Solyndra's solar module might cost more than average, but the company has racked up an interesting collection of customer wins.
Today, the Fremont, Calif.-based maker of copper, indium, gallium, selenide (CIGS) solar panels announced that a 704-kilowatt array of its cylindrical solar panels have been installed up at LPS Industries of New Jersey, a maker of fine flexible packing materials. The array consists of 3,800 tubular solar panels from Solyndra and was combined with a white roof. The white roof deflects heat, thus curbing the power consumed by the air conditioners, and it reflects light back up to the CIGS panels, boosting performance and thereby achieving a Rosenfeld double-whammy efficiency effect.
"Our goal with this project was to demonstrate LPS Industries' commitment to conducting business in an environmentally responsible manner, but it had to make economic sense," said Madeleine Robinson, CEO of LPS Industries in a prepared statement. "Our customers have been thrilled to hear of our decision. The system is up and running and we expect a strong return on our investment."
Anheuser-Busch put up a 3,000-tube Solyndra array in May. Coca-Cola has one, too. These installations will no doubt become the fodder for debate in the solar industry. Solyndra's modules cost a lot. In the company's amended S-1 statement filed in April with the Securities and Exchange Commission, Solyndra says that the cost of its cylindrical solar panels is $3.24 per watt, including the mounting fixtures. Back in April, the average crystalline panel cost $1.95 per watt. Now it's closer to $1.75 and could wallow around $1.50 or lower by the end of the year, according to GTM Research.
Solyndra has also experienced ongoing losses, and its auditors have posted a "going concern" memo about the company's financial turmoil.
Solyndra, however, argues that its alleged lower cost of installation, the specific type of installations it seeks (white, flat roofs where real estate is at a premium), the ability to withstand high winds, the lighter weight and other factors argue in its favor. Mounting hardware and installation adds another $2 per watt to crystalline. Thus, the difference in price may not be as drastic as the panel prices indicate. Plus, building owners get a tax break for installing white roofs.
These are big customers, too. Still, critics counter that these factors won't outweigh the negatives. Large customers often become early adopters for a variety of motivations. Coke, for instance, has fashioned itself as a model green customer. It has also been an early adopter of Hara's software and Bloom Energy's fuel cells.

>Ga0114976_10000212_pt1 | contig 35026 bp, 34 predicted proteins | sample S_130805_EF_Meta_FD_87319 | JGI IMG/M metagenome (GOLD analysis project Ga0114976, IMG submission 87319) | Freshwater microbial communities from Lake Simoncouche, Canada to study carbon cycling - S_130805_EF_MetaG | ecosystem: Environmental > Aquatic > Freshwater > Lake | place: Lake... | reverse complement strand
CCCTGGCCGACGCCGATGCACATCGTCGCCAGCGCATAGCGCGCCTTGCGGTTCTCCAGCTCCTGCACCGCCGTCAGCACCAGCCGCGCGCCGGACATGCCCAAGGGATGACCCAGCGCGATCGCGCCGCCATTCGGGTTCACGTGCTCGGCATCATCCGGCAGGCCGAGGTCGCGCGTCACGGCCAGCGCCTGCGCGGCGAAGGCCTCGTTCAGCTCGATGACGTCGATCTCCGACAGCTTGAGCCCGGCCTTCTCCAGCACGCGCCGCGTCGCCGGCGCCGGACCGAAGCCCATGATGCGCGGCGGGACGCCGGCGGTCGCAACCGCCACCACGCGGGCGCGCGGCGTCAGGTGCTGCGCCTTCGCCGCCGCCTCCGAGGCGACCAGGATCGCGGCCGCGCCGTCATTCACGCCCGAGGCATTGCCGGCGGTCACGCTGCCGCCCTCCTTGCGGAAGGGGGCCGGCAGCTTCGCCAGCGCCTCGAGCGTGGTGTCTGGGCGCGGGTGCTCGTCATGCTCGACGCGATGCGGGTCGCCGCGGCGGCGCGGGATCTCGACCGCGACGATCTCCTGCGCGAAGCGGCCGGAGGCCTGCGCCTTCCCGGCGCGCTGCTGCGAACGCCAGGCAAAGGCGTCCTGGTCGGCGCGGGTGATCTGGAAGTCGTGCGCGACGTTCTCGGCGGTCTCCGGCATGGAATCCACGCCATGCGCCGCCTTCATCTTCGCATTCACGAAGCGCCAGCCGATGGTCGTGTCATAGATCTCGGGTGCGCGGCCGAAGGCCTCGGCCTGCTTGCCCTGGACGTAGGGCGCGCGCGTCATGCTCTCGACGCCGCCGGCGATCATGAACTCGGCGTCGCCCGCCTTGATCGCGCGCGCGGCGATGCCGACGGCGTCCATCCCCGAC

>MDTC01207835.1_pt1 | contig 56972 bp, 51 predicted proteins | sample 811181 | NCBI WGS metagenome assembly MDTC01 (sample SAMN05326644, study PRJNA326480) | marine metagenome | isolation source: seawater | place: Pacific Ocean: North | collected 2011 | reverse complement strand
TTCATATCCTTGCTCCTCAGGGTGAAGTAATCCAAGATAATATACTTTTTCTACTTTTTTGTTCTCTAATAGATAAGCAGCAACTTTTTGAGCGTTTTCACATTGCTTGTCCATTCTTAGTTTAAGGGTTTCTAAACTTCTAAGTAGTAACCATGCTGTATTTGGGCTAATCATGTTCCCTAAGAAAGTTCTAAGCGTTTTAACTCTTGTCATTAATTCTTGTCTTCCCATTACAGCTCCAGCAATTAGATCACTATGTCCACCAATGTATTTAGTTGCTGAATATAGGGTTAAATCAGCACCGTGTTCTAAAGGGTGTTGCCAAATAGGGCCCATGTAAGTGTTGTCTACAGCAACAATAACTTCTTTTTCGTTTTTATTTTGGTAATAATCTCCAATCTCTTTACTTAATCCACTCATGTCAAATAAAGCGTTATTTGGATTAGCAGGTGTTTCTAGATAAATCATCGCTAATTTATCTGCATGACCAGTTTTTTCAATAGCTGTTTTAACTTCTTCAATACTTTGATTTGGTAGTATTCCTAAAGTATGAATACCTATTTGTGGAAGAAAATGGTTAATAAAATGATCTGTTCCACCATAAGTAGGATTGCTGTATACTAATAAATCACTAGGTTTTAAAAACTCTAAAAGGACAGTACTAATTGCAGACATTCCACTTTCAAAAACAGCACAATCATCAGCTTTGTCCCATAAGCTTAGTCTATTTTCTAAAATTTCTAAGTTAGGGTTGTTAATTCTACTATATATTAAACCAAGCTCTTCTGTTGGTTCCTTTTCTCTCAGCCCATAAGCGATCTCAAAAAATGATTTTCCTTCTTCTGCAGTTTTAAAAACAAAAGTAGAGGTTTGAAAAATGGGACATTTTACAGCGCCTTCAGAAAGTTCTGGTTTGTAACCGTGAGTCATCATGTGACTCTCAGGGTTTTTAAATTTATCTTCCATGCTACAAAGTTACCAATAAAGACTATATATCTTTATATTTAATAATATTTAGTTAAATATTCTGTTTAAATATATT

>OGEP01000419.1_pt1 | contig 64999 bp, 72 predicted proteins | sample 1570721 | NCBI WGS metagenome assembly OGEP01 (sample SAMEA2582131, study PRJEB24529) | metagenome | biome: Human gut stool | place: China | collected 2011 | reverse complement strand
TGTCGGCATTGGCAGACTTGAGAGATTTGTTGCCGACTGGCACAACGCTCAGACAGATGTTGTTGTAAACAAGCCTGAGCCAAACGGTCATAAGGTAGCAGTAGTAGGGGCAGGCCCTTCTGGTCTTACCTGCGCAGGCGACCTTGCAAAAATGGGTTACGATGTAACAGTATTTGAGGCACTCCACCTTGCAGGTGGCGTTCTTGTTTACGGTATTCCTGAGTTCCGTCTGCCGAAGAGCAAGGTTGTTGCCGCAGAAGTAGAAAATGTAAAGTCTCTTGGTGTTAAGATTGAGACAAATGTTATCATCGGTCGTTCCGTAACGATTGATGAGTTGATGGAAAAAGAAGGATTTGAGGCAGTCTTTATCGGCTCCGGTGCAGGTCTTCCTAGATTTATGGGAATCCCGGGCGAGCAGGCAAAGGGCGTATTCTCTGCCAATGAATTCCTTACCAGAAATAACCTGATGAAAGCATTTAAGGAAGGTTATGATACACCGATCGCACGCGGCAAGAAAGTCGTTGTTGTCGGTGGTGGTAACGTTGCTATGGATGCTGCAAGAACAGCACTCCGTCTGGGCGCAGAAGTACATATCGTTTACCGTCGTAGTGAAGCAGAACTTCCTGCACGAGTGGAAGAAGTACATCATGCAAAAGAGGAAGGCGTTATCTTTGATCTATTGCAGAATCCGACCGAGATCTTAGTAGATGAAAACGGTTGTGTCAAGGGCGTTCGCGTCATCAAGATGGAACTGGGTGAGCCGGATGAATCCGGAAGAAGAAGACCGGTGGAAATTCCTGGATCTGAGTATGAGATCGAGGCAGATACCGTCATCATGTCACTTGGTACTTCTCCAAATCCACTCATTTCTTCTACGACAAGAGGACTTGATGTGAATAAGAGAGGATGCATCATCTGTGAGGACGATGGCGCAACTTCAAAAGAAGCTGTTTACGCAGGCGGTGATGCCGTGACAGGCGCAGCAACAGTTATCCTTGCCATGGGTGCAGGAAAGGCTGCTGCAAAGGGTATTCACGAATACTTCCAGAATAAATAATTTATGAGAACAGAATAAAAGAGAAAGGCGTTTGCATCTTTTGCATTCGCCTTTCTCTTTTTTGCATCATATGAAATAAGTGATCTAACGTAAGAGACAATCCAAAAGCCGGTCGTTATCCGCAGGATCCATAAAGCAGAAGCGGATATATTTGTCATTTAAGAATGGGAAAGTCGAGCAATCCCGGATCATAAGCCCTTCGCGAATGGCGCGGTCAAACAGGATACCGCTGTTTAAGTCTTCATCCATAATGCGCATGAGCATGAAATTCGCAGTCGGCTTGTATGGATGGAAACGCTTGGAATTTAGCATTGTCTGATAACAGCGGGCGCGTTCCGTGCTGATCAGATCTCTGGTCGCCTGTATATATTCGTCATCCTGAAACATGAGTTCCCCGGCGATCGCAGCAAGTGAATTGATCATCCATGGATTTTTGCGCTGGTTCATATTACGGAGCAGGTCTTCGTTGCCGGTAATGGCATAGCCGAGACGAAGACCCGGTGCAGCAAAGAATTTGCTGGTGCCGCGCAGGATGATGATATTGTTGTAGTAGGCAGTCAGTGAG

The data from these installations will ultimately serve to answer these questions. In the meantime, post your comments below.
Meanwhile, in Taiwan, GCE Clean Energy unveiled a vertical wind turbine shaped like a satellite (see picture). Vertical turbines have been around for a number of years but the continuing momentum in the wind industry is giving them a lift, so to speak. Wind Harvest International, for instance, wants to place vertical turbines between the multi-megawatt behemoths in wind farms to harvest un-exploited wind in those locations. VCs have also begun to put money into wind firms specializing in novel turbines or components.
GCE will make 2,000 of the turbines in the first year of production and scale up to 20,000 annually the following year. Sizes will range from two to ten kilowatts. There seem to be a lot of external parts on this thing, which could result in maintenance issues, so who knows. Still, it is an interesting design.
Finally, biofuel maker Virent has landed a third round of funding to the tune of $46 million. Investors include Shell and Cargill, the agribusiness giant. Virent says it can make a synthetic form of gasoline by thermochemically converting biomass and cellulosic materials into liquid hydrocarbons that can substitute for regular kerosene, jet fuel, gas or diesel. Using a hydrocarbon, Virent can theoretically produce a more valuable, more energy-rich liquid fuel than ethanol. The company has a 10,000-gallon-a-year pilot plant. But, like most biofuel startups, Virent has yet to demonstrate that its technology is viable on a grand scale.